The National Cultural Heritage Account helped Sydney's Powerhouse Museum buy a historically significant Wedgwood Swan Vase. Swan Vases are extremely rare and highly sought after, with only eight known surviving examples.
The vase was produced for display at international exhibitions in Paris in 1878, Sydney in 1879 and Melbourne in 1880. These events were held to showcase new developments in manufacturing, science and the arts. The 1879 Sydney Exhibition led to the founding of the Technological Museum, now known as the Powerhouse Museum. The Museum's first collection was acquired from the Sydney and Melbourne International Exhibition displays.
The vase narrowly avoided destruction when it was sent to Victoria as part of the Melbourne International Exhibition when its first home, the Powerhouse Museum's Garden Palace was destroyed by fire in 1882.
The vase demonstrates Australia's place as an emerging nation and the importance of the Australian market to leading English manufacturers in the late 19th century. It joins a small group of rare historical Wedgwood objects made for, or inspired by colonial Australia, such as the 1789 Sydney Cove Medallions made from Sydney Cove clay and the Australian Flora dinner services of the late 1800s.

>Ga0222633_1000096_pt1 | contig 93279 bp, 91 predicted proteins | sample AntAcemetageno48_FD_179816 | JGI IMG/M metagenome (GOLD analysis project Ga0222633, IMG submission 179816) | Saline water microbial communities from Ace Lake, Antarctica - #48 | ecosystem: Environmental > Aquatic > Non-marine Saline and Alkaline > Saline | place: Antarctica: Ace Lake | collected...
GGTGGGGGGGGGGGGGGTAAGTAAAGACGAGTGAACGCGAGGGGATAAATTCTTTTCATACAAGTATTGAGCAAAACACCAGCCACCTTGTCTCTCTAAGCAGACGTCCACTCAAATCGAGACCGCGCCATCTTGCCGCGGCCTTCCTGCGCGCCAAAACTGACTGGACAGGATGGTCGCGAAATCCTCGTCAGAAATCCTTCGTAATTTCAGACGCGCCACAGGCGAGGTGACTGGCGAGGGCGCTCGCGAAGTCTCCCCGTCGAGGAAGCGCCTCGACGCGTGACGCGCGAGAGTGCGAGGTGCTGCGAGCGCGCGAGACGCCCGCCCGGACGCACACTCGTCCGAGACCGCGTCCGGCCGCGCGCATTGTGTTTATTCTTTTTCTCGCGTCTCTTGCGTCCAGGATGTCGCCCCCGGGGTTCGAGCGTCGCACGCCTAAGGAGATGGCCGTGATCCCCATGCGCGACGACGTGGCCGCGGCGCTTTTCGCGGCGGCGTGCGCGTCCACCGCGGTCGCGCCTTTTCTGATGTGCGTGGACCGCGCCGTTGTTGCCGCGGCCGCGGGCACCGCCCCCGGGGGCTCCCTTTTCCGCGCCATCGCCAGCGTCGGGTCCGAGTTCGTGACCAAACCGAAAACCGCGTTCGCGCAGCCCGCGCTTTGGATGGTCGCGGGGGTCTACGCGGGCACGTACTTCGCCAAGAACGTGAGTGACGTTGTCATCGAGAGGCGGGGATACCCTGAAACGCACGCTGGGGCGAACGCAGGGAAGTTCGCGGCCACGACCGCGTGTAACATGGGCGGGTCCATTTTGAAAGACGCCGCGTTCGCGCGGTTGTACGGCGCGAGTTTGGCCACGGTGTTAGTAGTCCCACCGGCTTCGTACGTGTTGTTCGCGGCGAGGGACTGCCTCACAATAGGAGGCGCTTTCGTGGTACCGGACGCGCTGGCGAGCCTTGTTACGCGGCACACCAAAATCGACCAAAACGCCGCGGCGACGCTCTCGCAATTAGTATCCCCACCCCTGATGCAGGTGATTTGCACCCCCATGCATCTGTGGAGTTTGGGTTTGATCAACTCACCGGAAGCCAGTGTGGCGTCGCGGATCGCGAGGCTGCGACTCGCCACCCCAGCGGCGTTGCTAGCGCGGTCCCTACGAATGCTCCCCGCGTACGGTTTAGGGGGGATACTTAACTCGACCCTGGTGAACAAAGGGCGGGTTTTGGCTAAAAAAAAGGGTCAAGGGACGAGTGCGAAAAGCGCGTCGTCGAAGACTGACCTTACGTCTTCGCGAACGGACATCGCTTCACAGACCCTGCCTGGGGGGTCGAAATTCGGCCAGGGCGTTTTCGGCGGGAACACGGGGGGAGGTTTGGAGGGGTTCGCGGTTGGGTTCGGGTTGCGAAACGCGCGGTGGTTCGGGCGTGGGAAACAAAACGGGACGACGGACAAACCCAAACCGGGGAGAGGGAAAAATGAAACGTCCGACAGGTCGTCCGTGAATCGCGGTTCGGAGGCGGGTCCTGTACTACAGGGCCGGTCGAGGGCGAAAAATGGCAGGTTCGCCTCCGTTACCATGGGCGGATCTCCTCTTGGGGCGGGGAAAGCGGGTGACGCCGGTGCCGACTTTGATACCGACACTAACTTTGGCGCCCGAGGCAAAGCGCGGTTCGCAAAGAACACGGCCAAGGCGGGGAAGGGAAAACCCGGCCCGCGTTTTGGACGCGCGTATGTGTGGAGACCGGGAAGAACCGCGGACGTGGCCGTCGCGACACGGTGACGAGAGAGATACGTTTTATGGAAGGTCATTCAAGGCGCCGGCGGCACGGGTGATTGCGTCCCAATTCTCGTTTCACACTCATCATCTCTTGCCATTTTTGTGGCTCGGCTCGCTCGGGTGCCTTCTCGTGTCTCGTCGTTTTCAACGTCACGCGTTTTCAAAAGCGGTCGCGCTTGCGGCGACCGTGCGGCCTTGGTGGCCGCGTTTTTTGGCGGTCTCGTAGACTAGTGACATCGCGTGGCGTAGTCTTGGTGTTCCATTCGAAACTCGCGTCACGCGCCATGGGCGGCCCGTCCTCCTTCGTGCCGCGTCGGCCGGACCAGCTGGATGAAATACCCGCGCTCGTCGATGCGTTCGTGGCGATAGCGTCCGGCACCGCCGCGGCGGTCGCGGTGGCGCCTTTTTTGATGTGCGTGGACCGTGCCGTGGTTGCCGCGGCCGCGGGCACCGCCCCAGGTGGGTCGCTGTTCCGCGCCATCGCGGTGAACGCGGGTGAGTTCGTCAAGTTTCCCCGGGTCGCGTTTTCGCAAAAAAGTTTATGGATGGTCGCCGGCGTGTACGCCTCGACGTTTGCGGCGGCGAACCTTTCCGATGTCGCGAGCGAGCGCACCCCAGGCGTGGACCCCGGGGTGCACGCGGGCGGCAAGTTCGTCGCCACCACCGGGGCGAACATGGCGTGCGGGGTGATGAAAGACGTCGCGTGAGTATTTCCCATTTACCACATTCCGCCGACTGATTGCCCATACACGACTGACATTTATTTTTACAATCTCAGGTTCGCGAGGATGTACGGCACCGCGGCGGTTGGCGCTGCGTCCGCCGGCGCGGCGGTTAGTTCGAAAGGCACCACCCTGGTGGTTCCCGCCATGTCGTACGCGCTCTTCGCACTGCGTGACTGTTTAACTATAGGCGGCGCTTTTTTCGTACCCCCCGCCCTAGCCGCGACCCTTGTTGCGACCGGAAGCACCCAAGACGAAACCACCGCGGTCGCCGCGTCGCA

The Swan Vase is a splendid addition to the museum's specialist collection of Wedgwood and Doulton ceramics. Standing 130cm tall and featuring ornate sculptural elements and hand-painted maritime scenes, this imposing vase is a tour de force of design and modelling from one of England's leading ceramic factories. The modelling of the vase is attributed to French sculptor Albert-Ernest Carrier-Belleuse and the painted scenes are by noted ceramic artist John Holloway.
Image credit: 'The swan vase', earthenware, painted by John Holloway, modelling attributed to Carrier-de-Belluse, Wedgwood and Sons, Etruria, Staffordshire, England, 1875.
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